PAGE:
In 1935 Robert Mtshali was the first black man to unofficially complete the Comrades in a time of 9:30. So it is that the Comrades now offers a medal, named after his pioneering spirit, for all who complete the route in 9-10 hours. How special is that.

Other changes include a faster qualifying time of 4:50, 10 minutes quicker than in recent times. There has been some negative reaction to this, but seriously anybody can do it if they simply train effectively.

An inflated prize purse to R4.3m is what will seriously worry running puritans, while the winners cheques at R500,000 will lure marathon and even half marathon exponents.

That however, cannot be laid at the door of the CMA who are doing what is best for their historical race.

The controlling body of the sport in South Africa needs to  ensure that similar rewards are on offer for all internationally recognised distances, in particular the 10, 21,1 and 42,2kms.

It can be done, we simply need to want to do it.



Is a personal trainer only good for elite athletes?

Are personal trainers only good for elite athletes? Or can they benefit those who enjoy doing 10km or 20km runs as well? And what about someone who wants to run, rather than walk, the 5km fun run or Parkrun? Maybe you are asking, “Why should I pay somebody to tell me how to run when I can do it for free?” Or maybe you are on the fence about it, unsure what you’ll get out of the experience, and whether it’s worth the money.

Here are 5 instances when hiring a personal trainer can be a good choice to get the most out of the sport:

1. You are new to running
If you are a beginner and don’t know where to start, a personal trainer will tailor a workout specific to your needs, goals, fitness level and physical condition. You will be taught proper form and techniques to maximise your strength, flexibility and fitness.


2. You need motivation and accountability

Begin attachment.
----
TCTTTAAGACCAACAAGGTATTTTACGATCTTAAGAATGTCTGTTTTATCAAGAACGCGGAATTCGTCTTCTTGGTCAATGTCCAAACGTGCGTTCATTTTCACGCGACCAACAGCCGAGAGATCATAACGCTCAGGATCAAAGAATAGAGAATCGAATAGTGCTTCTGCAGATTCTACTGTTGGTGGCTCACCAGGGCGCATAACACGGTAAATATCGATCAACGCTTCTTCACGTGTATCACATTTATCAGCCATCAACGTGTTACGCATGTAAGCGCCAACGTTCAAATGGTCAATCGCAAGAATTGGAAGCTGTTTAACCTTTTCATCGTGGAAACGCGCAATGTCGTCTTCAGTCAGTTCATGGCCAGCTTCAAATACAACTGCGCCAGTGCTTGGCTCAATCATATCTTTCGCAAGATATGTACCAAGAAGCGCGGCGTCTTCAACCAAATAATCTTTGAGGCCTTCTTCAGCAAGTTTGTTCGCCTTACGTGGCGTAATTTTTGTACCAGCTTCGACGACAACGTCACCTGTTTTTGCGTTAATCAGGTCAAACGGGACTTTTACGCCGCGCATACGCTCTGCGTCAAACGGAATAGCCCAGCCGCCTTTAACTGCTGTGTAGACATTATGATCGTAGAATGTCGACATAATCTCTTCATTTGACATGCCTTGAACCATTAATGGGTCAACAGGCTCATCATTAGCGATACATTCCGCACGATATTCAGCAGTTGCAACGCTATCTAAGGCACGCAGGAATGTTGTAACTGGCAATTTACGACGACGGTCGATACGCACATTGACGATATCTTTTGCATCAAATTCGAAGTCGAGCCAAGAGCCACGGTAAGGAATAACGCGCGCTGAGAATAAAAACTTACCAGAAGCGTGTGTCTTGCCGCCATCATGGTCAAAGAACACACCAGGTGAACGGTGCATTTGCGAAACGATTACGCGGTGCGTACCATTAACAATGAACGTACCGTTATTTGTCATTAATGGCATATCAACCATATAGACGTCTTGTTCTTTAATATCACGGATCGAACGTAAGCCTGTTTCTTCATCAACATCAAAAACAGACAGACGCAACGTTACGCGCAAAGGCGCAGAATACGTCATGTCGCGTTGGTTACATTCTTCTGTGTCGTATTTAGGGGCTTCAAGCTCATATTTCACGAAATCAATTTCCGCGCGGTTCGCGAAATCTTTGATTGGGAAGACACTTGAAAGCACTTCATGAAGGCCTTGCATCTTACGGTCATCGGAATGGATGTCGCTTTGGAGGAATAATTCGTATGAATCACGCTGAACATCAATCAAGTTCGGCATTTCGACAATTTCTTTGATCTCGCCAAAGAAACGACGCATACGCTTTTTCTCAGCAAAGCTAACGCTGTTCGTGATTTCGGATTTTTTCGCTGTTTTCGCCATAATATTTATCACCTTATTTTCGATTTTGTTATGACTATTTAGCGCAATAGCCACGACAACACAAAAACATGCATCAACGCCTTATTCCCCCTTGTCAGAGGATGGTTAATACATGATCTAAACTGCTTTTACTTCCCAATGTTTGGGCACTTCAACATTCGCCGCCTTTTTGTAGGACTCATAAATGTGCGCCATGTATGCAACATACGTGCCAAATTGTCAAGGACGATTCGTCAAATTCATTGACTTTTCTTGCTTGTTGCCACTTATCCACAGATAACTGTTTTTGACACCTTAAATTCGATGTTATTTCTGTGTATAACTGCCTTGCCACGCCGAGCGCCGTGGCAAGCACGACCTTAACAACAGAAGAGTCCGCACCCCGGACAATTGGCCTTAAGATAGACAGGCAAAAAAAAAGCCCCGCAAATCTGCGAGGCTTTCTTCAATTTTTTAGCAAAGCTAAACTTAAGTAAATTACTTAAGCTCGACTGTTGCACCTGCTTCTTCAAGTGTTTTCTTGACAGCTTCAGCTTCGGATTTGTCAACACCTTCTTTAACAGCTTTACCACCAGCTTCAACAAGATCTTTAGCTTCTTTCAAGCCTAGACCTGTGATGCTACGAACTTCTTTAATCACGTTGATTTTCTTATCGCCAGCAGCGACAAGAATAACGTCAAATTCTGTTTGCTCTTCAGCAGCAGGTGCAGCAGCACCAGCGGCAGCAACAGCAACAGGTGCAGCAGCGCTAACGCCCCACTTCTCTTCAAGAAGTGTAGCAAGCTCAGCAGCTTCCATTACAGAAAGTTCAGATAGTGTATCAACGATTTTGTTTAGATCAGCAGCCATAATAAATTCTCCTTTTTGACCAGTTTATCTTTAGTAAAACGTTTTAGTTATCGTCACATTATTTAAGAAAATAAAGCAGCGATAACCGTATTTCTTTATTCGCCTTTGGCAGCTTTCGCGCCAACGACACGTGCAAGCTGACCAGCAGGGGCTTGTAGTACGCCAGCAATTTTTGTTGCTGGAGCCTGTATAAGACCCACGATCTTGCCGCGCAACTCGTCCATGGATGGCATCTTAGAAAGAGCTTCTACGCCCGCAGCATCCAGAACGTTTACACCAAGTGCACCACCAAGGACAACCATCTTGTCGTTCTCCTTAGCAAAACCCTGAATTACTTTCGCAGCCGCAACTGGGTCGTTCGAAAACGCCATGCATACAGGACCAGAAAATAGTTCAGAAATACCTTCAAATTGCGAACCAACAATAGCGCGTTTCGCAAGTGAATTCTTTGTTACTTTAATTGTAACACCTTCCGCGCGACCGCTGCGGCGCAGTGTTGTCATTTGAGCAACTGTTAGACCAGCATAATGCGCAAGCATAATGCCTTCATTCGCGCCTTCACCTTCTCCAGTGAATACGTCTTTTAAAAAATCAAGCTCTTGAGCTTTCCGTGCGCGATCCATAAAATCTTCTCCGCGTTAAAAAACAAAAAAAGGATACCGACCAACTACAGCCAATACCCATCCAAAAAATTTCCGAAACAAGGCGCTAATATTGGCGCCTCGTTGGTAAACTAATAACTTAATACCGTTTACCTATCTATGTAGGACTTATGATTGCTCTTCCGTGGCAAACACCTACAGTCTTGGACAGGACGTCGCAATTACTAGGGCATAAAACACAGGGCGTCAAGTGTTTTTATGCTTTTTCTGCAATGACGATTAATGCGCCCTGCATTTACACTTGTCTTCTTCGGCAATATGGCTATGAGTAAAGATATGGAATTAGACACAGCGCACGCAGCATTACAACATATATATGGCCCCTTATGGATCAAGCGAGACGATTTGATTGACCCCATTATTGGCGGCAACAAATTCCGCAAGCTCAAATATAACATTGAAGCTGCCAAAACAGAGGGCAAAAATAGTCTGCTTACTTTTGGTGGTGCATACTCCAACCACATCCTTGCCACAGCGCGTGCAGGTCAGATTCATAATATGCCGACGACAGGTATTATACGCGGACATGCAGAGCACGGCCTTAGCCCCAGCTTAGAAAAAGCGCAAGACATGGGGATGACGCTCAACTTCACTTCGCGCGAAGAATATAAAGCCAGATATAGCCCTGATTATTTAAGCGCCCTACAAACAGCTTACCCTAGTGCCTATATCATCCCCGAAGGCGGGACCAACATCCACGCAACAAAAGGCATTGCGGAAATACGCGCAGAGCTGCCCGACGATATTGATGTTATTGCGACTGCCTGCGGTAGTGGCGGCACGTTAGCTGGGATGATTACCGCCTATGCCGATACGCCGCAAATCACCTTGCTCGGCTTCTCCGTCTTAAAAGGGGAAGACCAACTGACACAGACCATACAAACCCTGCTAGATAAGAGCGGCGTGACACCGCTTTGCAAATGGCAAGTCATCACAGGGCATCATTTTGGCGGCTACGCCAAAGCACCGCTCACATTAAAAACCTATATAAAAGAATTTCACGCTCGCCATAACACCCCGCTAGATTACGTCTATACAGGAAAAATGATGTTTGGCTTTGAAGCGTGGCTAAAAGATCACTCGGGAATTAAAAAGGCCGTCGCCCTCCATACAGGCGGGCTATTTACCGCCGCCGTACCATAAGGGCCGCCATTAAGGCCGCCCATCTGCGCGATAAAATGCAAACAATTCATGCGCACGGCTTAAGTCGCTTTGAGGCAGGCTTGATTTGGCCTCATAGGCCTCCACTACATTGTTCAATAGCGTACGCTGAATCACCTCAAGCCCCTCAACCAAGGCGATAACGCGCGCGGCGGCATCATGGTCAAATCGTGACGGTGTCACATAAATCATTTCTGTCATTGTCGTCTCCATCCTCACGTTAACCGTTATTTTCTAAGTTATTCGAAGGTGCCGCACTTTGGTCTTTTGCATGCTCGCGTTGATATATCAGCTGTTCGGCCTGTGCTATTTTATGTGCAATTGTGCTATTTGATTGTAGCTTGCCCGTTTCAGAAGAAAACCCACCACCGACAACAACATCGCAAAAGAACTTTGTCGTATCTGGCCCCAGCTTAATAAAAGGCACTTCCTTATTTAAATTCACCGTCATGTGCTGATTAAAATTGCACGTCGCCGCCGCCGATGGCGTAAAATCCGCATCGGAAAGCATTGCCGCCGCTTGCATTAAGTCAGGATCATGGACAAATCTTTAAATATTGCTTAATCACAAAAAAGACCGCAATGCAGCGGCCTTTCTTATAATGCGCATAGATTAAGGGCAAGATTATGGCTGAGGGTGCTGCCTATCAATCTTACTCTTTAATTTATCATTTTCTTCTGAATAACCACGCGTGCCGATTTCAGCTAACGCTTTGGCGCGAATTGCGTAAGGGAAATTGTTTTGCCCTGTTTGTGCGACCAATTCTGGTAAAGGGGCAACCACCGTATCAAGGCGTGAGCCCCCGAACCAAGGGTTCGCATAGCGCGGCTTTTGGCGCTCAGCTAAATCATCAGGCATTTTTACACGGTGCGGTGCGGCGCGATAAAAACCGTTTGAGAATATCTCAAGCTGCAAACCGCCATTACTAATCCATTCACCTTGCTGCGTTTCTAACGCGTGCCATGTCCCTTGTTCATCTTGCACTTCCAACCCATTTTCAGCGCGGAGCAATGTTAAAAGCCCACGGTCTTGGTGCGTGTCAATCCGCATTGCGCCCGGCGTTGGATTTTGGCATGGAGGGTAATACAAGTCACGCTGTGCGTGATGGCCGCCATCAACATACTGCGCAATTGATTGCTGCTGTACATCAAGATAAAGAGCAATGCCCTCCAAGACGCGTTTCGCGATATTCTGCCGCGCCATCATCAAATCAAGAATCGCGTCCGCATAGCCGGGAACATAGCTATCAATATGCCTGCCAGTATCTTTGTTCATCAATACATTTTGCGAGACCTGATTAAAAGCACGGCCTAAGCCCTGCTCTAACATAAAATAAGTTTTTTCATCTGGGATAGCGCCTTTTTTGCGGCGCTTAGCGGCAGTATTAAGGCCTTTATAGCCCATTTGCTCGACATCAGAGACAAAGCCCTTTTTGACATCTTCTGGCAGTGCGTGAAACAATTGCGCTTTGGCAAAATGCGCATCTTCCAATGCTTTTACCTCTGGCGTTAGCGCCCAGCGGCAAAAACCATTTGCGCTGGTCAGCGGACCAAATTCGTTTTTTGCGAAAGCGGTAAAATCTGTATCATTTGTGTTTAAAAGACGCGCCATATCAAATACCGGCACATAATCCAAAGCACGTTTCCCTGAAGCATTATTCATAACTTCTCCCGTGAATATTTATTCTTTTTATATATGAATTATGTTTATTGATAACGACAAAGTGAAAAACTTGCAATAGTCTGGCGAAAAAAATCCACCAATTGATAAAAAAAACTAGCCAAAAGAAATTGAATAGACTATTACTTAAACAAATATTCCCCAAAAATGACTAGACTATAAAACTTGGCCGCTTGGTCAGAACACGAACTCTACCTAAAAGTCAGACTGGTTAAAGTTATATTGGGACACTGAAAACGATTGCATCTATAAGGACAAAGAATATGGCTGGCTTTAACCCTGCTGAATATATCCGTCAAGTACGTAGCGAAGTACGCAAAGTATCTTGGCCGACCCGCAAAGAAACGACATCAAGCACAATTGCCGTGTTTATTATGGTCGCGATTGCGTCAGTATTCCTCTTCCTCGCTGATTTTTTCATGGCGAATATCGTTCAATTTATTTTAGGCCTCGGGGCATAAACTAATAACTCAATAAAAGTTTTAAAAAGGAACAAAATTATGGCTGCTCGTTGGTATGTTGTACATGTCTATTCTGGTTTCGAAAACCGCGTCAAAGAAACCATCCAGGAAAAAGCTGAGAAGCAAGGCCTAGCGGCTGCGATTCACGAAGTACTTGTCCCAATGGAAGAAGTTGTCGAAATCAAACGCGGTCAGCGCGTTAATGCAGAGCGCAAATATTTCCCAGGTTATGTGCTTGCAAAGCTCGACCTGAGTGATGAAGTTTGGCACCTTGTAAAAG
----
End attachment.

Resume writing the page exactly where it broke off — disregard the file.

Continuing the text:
If you are like me, you will run until you feel uncomfortable and then stop altogether. Motivation is often difficult to maintain when you run on your own and it is all too easy to skip training or fall off the wagon completely. There is nothing like regular sessions with a personal trainer to create accountability.

3. You are training for an event
A personal trainer can show you new training techniques specific to an event you’re aiming for (such as, a marathon). Training skills, when incorporated into your program, can improve not only your strength and endurance, but your agility and mental focus as well. A trainer can also help you create a schedule that allows you to get the most out of your body while allowing it to heal and recover. When my knee began to act up, my trainer had me cut back on running intervals and ride an exercise bike on some days.

4. You want to break through training plateaus
If you are in pretty decent shape but stuck in the same routine, a trainer can advise ways to change or tweak your workouts to make them more efficient and effective. A good trainer will make adjustments as your fitness level improves to ensure continued progress. This will push your fitness level forward much more quickly than working out on your own.

5. You want to avoid injury
A personal trainer will provide feedback about your limits and strengths. I tend to ignore the signals my body provides and either push through pain or give up too soon. A trainer will know how to push you beyond your comfort zone, and when to stop before pain and injury sets in.

So there you have it! Whatever your fitness level or running goals, there are sound reasons and huge benefits to using a personal trainer. This may be just what you need to raise the bar, get that medal, or run that marathon and, with discipline and determination, even get that gold and be elite!

5 ab workouts that will make you run FASTER